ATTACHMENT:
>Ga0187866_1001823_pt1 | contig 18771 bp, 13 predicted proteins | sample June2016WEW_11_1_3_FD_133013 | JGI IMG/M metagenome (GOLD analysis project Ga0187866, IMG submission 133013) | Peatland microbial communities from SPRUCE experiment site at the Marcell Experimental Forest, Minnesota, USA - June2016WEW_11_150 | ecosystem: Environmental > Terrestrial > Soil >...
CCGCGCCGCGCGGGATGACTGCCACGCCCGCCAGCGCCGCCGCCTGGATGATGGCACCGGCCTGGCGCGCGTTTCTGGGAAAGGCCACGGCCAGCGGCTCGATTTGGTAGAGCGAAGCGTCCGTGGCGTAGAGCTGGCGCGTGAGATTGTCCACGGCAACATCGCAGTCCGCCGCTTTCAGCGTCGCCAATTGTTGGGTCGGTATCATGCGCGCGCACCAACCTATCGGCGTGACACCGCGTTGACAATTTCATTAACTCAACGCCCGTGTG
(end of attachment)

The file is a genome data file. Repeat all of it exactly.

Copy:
>Ga0187866_1001823_pt1 | contig 18771 bp, 13 predicted proteins | sample June2016WEW_11_1_3_FD_133013 | JGI IMG/M metagenome (GOLD analysis project Ga0187866, IMG submission 133013) | Peatland microbial communities from SPRUCE experiment site at the Marcell Experimental Forest, Minnesota, USA - June2016WEW_11_150 | ecosystem: Environmental > Terrestrial > Soil >...
CCGCGCCGCGCGGGATGACTGCCACGCCCGCCAGCGCCGCCGCCTGGATGATGGCACCGGCCTGGCGCGCGTTTCTGGGAAAGGCCACGGCCAGCGGCTCGATTTGGTAGAGCGAAGCGTCCGTGGCGTAGAGCTGGCGCGTGAGATTGTCCACGGCAACATCGCAGTCCGCCGCTTTCAGCGTCGCCAATTGTTGGGTCGGTATCATGCGCGCGCACCAACCTATCGGCGTGACACCGCGTTGACAATTTCATTAACTCAACGCCCGTGTG